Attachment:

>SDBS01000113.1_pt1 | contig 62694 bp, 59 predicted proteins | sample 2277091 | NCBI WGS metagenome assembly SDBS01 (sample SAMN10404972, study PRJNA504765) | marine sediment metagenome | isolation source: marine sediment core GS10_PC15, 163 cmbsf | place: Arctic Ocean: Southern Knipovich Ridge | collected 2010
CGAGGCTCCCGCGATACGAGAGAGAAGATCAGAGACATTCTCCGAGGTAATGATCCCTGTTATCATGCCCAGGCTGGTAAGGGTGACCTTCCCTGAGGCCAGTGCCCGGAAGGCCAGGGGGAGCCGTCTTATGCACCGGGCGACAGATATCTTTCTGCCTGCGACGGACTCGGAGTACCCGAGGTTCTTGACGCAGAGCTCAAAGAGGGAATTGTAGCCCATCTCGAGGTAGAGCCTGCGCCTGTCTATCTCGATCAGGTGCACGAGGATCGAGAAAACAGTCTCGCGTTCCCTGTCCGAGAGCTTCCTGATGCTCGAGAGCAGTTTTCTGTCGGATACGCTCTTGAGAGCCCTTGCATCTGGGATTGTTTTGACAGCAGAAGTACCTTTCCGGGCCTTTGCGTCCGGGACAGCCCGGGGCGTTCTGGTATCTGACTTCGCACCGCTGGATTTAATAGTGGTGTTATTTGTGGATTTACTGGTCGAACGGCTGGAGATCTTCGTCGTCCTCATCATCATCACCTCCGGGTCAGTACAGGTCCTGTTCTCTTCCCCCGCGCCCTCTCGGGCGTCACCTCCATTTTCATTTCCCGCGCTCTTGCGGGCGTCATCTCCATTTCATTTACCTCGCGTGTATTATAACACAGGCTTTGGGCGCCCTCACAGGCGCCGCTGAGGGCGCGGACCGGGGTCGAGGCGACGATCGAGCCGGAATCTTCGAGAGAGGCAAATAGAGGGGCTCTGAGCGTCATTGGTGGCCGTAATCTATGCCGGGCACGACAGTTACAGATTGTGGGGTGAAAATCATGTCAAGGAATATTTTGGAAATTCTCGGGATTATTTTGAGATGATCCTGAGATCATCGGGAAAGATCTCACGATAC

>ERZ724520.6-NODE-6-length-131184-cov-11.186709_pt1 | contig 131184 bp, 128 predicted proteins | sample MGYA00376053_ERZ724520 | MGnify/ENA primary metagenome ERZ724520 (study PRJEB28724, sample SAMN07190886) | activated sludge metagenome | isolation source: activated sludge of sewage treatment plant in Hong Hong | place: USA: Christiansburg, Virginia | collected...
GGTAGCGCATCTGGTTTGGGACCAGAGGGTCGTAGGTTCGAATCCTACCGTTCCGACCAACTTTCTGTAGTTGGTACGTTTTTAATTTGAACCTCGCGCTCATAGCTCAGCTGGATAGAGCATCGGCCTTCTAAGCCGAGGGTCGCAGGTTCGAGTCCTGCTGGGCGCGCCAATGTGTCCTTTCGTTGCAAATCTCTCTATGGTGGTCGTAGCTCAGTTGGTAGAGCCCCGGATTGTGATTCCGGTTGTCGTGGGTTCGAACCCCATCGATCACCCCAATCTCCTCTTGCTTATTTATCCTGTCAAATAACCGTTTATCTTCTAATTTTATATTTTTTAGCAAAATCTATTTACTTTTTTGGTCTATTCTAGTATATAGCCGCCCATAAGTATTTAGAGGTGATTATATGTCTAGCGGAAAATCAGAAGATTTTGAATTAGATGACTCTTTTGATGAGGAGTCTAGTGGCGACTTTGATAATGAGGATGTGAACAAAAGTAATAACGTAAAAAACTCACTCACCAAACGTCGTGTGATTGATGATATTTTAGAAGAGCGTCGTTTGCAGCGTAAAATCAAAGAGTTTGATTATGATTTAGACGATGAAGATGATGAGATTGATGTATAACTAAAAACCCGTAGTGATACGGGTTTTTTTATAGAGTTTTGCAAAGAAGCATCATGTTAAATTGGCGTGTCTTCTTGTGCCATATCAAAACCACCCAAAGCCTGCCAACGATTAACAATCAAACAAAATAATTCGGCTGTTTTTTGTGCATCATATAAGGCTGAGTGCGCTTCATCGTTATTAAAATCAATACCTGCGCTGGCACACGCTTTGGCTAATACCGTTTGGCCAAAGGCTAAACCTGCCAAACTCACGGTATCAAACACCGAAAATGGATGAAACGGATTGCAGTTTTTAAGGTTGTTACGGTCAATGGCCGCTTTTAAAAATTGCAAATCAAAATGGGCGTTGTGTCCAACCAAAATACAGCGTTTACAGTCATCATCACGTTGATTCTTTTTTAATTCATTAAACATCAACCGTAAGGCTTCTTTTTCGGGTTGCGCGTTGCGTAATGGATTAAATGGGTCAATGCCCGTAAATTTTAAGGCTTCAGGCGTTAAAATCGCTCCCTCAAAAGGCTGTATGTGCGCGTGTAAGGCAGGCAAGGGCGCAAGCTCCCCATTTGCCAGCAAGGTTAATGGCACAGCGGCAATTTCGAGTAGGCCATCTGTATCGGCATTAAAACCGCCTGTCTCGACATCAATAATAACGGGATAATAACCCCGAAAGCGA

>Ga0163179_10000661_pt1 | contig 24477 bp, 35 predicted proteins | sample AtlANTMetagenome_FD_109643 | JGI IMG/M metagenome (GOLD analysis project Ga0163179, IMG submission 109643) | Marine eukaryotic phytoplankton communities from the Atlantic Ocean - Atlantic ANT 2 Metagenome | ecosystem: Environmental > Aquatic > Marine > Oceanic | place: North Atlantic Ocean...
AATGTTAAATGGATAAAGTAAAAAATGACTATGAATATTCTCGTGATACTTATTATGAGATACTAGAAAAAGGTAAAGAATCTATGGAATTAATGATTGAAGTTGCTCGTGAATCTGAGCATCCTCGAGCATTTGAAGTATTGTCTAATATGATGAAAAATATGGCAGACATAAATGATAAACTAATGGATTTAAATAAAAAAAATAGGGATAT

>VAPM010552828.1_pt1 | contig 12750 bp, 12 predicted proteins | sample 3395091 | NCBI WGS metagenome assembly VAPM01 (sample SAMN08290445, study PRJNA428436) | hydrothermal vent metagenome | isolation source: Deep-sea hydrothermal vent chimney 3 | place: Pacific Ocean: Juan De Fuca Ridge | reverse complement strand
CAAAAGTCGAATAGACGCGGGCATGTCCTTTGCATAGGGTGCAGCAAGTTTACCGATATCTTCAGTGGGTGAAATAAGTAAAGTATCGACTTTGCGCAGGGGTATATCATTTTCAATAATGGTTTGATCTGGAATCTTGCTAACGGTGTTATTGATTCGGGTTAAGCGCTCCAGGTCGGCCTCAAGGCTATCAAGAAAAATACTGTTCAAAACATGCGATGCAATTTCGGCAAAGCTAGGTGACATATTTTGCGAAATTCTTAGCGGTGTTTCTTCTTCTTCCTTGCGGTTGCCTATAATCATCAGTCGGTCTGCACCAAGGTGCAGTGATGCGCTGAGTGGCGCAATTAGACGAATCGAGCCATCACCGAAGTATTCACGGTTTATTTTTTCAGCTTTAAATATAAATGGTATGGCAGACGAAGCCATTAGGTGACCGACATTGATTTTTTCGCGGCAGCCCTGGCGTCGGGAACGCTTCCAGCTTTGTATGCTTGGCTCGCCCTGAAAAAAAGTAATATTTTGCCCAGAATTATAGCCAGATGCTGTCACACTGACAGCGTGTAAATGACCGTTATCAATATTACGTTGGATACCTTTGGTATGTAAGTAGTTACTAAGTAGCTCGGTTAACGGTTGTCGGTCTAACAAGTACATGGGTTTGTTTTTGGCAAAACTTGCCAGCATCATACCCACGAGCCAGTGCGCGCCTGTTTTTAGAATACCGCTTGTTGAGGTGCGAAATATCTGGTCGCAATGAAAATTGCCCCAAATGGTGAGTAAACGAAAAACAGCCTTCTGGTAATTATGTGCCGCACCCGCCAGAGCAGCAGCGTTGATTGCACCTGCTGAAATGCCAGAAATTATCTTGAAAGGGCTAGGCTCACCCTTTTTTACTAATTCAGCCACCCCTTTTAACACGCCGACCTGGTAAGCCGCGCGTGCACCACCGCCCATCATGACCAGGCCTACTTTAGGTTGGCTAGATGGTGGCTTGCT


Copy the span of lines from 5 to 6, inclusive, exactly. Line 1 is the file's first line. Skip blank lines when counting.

>Ga0163179_10000661_pt1 | contig 24477 bp, 35 predicted proteins | sample AtlANTMetagenome_FD_109643 | JGI IMG/M metagenome (GOLD analysis project Ga0163179, IMG submission 109643) | Marine eukaryotic phytoplankton communities from the Atlantic Ocean - Atlantic ANT 2 Metagenome | ecosystem: Environmental > Aquatic > Marine > Oceanic | place: North Atlantic Ocean...
AATGTTAAATGGATAAAGTAAAAAATGACTATGAATATTCTCGTGATACTTATTATGAGATACTAGAAAAAGGTAAAGAATCTATGGAATTAATGATTGAAGTTGCTCGTGAATCTGAGCATCCTCGAGCATTTGAAGTATTGTCTAATATGATGAAAAATATGGCAGACATAAATGATAAACTAATGGATTTAAATAAAAAAAATAGGGATAT